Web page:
Private Declare Function GlobalLock Lib "kernel32.dll" (ByVal hMem As Long) As Long

    Private Declare Function GlobalUnlock Lib "kernel32.dll" (ByVal hMem As Long) As Long

    Private Declare Function GlobalSize Lib "kernel32" (ByVal hMem As Long) As Long

    Private Declare Function lstrcpy Lib "kernel32.dll" Alias "lstrcpyW" (ByVal lpString1 As Long, ByVal lpString2 As Long) As Long

    #End If

    Public Sub SetClipboard(sUniText As String)

    #If VBA7 Then

    Dim iStrPtr As LongPtr

    Dim iLock As LongPtr

    #Else

    Dim iStrPtr As Long

    Dim iLock As Long

    #End If

    Dim iLen As Long

    Const GMEM_MOVEABLE As Long = &H2

    Const GMEM_ZEROINIT As Long = &H40

    Const CF_UNICODETEXT As Long = &HD

    OpenClipboard 0&

    EmptyClipboard

    iLen = LenB(sUniText) + 2&

    iStrPtr = GlobalAlloc(GMEM_MOVEABLE Or GMEM_ZEROINIT, iLen)

    iLock = GlobalLock(iStrPtr)

    lstrcpy iLock, StrPtr(sUniText)

    GlobalUnlock iStrPtr

    SetClipboardData CF_UNICODETEXT, iStrPtr

    CloseClipboard

    End Sub

  5. Copy your selection and Paste it into your modFieldNames module.
  6. In the VBE, open the Debug menu and click the Compile command. This will check that all the code has settled in satisfactorily.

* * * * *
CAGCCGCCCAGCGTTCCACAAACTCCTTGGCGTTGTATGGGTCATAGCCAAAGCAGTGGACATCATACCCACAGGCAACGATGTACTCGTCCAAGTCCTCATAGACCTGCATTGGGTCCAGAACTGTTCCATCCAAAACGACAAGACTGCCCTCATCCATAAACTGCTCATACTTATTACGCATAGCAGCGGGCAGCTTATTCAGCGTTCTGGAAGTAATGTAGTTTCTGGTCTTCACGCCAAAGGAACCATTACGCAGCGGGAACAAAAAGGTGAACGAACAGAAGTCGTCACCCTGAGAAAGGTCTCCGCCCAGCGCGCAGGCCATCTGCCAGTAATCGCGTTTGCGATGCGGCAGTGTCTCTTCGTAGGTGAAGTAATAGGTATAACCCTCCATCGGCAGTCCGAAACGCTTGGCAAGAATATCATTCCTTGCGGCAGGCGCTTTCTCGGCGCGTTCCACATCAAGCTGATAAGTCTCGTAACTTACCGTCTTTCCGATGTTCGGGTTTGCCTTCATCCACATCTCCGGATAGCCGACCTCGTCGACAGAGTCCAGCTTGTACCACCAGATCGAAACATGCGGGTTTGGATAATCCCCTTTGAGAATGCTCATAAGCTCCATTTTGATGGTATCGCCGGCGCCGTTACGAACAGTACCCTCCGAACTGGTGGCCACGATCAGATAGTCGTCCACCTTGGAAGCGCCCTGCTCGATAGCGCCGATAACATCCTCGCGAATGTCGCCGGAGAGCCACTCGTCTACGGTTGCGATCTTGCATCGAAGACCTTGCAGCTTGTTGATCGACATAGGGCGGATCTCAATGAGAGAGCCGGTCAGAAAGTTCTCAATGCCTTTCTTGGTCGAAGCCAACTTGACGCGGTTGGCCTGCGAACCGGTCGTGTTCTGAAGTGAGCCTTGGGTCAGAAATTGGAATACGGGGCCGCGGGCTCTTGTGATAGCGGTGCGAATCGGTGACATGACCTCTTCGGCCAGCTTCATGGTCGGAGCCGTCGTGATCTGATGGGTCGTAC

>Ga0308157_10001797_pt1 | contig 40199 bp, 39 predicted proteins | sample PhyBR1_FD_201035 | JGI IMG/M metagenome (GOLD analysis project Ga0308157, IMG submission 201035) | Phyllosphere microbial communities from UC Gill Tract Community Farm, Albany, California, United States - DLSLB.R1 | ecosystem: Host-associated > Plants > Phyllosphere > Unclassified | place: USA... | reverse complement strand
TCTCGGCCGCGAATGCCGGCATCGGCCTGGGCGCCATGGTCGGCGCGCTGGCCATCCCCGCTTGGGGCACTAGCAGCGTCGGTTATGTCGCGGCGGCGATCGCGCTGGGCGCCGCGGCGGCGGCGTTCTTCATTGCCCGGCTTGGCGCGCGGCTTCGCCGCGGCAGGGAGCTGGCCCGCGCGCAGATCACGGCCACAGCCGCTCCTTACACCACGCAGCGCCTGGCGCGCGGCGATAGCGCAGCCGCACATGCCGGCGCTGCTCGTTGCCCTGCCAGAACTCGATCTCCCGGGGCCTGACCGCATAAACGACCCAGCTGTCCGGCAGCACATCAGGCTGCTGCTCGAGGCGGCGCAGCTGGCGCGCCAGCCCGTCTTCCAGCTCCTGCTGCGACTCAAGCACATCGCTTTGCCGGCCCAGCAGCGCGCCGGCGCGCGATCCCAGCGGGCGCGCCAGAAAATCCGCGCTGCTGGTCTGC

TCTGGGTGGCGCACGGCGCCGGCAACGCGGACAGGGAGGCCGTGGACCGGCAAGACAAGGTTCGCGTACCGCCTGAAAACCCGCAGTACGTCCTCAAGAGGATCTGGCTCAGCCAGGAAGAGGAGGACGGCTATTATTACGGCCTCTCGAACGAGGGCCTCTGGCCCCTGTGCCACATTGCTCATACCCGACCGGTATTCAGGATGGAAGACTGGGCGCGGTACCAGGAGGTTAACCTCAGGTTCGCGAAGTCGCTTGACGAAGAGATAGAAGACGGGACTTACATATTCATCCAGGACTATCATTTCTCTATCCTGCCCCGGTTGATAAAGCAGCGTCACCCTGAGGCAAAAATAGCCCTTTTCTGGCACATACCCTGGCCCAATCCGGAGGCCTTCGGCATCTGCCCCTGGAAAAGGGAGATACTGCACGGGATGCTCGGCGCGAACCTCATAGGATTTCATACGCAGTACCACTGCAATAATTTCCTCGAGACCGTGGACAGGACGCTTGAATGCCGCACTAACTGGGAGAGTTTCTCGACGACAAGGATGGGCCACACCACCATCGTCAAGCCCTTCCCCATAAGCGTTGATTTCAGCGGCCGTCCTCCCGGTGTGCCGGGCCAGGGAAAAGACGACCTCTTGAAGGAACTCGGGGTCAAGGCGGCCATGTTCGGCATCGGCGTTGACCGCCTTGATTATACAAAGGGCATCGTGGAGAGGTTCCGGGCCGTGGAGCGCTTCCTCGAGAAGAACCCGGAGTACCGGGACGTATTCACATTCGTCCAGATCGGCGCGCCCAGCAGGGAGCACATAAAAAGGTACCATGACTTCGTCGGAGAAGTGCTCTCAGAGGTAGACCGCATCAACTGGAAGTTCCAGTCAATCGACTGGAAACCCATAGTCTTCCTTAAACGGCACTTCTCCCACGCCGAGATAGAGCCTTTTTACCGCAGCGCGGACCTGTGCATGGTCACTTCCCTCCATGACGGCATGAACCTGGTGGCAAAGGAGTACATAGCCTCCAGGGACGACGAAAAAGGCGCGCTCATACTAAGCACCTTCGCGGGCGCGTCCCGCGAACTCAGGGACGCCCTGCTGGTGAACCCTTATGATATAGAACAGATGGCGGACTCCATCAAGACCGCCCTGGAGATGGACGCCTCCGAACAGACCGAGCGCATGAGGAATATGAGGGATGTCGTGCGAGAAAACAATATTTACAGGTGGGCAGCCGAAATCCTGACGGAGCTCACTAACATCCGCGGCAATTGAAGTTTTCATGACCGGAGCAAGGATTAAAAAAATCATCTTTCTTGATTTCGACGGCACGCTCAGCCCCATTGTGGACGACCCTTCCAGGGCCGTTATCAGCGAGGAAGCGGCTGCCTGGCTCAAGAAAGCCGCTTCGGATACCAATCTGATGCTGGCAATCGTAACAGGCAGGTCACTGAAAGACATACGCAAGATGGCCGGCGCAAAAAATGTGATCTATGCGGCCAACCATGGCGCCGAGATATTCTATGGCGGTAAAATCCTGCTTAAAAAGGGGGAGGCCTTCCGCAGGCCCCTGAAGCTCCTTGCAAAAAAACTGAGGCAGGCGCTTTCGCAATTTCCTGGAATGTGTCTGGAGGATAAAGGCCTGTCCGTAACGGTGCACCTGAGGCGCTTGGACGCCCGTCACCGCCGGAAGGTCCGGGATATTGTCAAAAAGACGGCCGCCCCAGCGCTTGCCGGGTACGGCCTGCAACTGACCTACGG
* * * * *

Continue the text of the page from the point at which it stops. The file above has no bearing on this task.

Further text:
What you have now is a module that will be the container for all your code. Once complete, you can import it into any database in which you want to investigate table structure.

Clipboard

The block of code you’ve pasted from above provides a way of copying strings of text — in our case, strings of field names and properties — to Windows’ Clipboard, as you’ll see in the VBA procedures described below.

From Clipboard, you can Paste to wherever you want the field-name information.

The procedures below are extended to include pasting into Notepad.


Simple Listing of Field Names

This is a VBA sub procedure that assembles a list of field names, which it then copies to Window’s Clipboard and pastes from there into Notepad:

Sub dmwFieldNames()

On Error GoTo errHandler

Dim tblName$

Dim rs As DAO.Recordset

Dim list$, n%

Dim msg$

' Get name of table from user

tblName$ = InputBox("Table name?", "FIELD DETAILS")

If tblName$ = "" Then Exit Sub

' Create recordset of named table

Set rs = CurrentDb.OpenRecordset(tblName$)

' Create list of field names

list$ = "FIELDS - [" & tblName$ & "]" & vbNewLine

With rs

For n% = 0 To .Fields.Count - 1

list$ = list$ & _

.Fields(n%).Name & _

vbNewLine

Next n%

End With

' Paste field name info into Clipboard

Call SetClipboard(list$)

' Open new instance of Notepad

Shell "notepad.exe", vbNormalFocus

' Paste field info into Notepad

SendKeys "^v"

procDone:

On Error Resume Next

rs.Close

Set rs = Nothing

Exit Sub

errHandler:

msg$ = "Details of Error" & _

vbNewLine & vbNewLine & _

"Error Number: " & Err.Number & _

vbNewLine & _

"Error Source: dmwFieldNames()" & _

vbNewLine & _

"Error Description: " & Err.Description

MsgBox msg$, vbCritical, "ERROR TRAPPING"

Resume procDone

End Sub